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Wallis and Others v Eskom Holdings Ltd and Another (36986/2009)  ZAGPPHC 160 (13 August 2012)
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IN THE NORTH GAUTENG HIGH COURT,
PRETORIA (REPUBLIC OF SOUTH AFRICA)
CASE NO: 36986/2009
In the matter between:
DC WALLIS.............................................................................................................2nd Applicant
CF WALLIS.............................................................................................................3rd Applicant
ESKOM HOLDINGS LTD.................................................................................... 1st Respondent
LIBRA LANDSCAPE & CLEANING SERVICES CC....................................... 2nd Respondent
 This is an application for rescission of the order granted by this court on 7 September 2010 whereby plaintiffs' claims against first defendant were dismissed and plaintiffs (the current applicants) were ordered to pay the costs of the action including the costs of the application. It is common cause that this application for rescission is brought in terms of the common law. As the applicants' claims as against the first respondent only, were dismissed, no relief is claimed against the second respondent.
 The deponent on behalf of the applicants is the managing director of the personal injury department of MacRobert Incorporated, Mr LE Scott. According to Mr Scott's affidavit MacRobert Incorporated ("MacRobert") received an instruction from Adendorf Attorneys Incorporated ("Adendorf") of Tyger Valley, Bellville, Western Cape, to issue summons against the first and second defendants on their behalf. At that stage MacRobert was merely acting as a "post box" for Adendorf. The matter was allocated to one Deirdre Swanepoel, a professional assistant in Mr Scott's department. Summons was issued and first defendant ("respondent") duly entered appearance to defend. On 12 April 2010 respondent served a request for further particulars for trial on Adendorf care of MacRobert. On 6 May 2010 respondent's Pretoria correspondent attorney addressed a fax to the said Deirdre Swanepoel, requiring the applicants' reply to the request for further particulars by 13 May 2010. On 12 May 2010 the said Pretoria correspondent of respondent again addressed a fax to Deirdre Swanepoel requiring the applicants' reply to the request for further particulars by 15 May 2010, in response to a request for an extension of time apparently deriving from the applicants' attorney. On 19 May 2010 respondent's attorney served MacRobert with a notice of motion in an application to compel the applicants to reply to the respondent's request for further particulars for trial. This application was set down for hearing on 16 July 2010. On 16 July 2010 the respondent's application to compel was granted and a filing sheet with the court order was served on MacRobert on 5 August 2010.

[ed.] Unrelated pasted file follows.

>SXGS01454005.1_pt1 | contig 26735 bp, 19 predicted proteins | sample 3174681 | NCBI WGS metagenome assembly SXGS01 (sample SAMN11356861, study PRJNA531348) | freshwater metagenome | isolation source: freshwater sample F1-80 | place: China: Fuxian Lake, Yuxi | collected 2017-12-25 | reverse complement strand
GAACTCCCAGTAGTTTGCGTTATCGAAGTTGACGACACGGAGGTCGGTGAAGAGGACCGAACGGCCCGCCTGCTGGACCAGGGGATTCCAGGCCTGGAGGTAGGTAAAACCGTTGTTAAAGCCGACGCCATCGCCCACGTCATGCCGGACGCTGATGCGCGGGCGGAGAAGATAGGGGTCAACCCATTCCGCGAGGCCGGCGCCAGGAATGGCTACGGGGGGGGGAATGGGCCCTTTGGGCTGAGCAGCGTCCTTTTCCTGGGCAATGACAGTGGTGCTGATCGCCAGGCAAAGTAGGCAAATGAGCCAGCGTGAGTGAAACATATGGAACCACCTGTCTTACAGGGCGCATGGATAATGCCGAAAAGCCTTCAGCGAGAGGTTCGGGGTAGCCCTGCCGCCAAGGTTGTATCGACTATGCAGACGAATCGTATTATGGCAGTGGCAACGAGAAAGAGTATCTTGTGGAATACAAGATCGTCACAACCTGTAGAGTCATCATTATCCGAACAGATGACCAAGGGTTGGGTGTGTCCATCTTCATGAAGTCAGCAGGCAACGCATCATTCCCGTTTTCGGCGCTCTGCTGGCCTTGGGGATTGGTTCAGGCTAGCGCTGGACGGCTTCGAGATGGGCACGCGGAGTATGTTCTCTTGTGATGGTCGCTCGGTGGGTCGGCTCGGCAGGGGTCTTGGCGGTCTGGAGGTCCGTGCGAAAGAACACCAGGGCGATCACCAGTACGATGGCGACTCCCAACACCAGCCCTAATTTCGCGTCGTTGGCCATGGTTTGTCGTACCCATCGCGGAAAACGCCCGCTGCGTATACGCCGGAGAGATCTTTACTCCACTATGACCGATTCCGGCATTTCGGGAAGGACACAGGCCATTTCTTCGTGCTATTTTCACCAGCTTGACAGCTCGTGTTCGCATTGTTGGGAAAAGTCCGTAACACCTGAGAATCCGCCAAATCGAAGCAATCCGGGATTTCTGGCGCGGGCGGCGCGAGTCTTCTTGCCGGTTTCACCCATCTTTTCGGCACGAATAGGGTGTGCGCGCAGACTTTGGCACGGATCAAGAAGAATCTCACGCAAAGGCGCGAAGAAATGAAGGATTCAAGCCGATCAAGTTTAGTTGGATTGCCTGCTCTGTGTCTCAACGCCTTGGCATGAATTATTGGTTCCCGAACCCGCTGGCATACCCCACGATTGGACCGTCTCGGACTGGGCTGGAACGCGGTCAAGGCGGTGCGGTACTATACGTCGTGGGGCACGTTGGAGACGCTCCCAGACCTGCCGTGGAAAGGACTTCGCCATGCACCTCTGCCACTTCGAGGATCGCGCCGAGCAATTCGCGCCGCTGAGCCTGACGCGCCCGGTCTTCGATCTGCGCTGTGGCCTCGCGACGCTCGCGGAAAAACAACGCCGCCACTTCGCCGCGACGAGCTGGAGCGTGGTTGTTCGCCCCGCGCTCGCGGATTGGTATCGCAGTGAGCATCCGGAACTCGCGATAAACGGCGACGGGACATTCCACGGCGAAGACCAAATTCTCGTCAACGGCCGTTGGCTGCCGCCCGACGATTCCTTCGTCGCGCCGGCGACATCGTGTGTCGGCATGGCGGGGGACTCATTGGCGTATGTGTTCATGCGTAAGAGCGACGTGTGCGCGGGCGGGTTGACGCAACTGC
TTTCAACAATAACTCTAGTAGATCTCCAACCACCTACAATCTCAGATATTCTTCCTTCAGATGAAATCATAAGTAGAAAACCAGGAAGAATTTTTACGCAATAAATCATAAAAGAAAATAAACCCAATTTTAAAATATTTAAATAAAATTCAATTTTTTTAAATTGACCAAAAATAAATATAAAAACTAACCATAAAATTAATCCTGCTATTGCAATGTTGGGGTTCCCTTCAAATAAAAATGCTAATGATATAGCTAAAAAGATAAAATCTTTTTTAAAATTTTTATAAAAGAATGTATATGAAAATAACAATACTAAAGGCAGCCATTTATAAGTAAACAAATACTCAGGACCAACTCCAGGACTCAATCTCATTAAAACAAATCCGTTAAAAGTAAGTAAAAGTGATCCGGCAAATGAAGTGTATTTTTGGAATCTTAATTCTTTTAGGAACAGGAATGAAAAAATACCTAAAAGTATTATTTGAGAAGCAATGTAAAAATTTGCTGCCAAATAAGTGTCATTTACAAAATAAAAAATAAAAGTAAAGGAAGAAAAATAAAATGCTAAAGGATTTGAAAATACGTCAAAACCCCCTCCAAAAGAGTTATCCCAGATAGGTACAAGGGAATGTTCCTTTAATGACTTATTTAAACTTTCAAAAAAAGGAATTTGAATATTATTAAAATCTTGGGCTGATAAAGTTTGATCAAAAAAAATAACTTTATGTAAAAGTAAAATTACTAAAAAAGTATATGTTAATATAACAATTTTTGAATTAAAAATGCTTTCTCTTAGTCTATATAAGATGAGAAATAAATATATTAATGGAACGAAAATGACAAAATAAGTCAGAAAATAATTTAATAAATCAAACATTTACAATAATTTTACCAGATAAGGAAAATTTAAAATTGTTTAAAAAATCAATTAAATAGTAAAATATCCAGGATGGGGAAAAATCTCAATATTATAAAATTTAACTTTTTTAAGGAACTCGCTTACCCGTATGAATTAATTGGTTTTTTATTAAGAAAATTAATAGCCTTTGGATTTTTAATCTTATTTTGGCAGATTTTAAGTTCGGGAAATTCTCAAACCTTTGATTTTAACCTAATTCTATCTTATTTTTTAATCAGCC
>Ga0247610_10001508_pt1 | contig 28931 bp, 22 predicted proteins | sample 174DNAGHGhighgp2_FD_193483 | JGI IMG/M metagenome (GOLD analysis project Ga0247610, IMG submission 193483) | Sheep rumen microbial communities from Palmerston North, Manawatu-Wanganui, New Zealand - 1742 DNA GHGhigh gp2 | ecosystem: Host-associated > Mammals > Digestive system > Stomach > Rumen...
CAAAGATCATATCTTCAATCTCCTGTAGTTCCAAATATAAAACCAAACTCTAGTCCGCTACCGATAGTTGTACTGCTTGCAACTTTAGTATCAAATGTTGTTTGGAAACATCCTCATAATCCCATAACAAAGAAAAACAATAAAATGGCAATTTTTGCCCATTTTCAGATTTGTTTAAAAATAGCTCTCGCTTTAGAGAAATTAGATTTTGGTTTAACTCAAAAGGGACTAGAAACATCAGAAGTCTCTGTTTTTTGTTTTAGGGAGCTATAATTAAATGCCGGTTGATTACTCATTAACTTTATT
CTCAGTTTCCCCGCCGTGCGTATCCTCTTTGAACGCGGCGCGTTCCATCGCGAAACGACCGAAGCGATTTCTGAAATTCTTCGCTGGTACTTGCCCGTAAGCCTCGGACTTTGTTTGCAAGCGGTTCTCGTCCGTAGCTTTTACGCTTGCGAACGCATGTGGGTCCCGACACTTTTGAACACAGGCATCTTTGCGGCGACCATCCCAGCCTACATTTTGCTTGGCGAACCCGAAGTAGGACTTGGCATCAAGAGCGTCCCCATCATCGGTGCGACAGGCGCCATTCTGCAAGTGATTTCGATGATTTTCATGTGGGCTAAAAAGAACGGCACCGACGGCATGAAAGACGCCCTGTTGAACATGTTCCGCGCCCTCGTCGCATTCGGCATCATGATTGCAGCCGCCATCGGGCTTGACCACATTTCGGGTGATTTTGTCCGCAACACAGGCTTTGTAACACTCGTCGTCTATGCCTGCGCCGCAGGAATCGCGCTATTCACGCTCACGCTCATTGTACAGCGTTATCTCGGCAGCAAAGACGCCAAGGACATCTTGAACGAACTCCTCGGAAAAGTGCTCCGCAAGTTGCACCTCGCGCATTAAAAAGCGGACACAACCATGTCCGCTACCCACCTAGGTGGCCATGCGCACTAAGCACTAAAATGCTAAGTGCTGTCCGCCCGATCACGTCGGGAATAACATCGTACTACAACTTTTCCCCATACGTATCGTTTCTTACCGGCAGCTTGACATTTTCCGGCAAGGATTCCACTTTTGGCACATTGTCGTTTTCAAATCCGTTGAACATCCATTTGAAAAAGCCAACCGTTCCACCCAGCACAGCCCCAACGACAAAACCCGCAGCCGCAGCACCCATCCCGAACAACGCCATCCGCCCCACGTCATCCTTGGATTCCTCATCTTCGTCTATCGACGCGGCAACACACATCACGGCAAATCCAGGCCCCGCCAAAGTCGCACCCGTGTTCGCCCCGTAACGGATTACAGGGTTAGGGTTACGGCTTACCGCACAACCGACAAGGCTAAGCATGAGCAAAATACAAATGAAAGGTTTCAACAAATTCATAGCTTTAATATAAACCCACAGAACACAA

It is common cause that the applicants failed to react in any way to the service of the court order compelling their reply to the request for further particulars. On 25 August 2010 respondent's attorney served on MacRobert an application for the dismissal of the applicants' claim against respondent. This application was set down for hearing on 7 September 2010. On 7 September 2010 the respondent's application for a dismissal of the applicants' claims was granted and the applicants' claims against the respondent were dismissed with costs. On 10 September 2010 respondent's attorney addressed a fax to second defendant's attorney of record advising that the application to dismiss the applicants' claims against the respondent had been granted.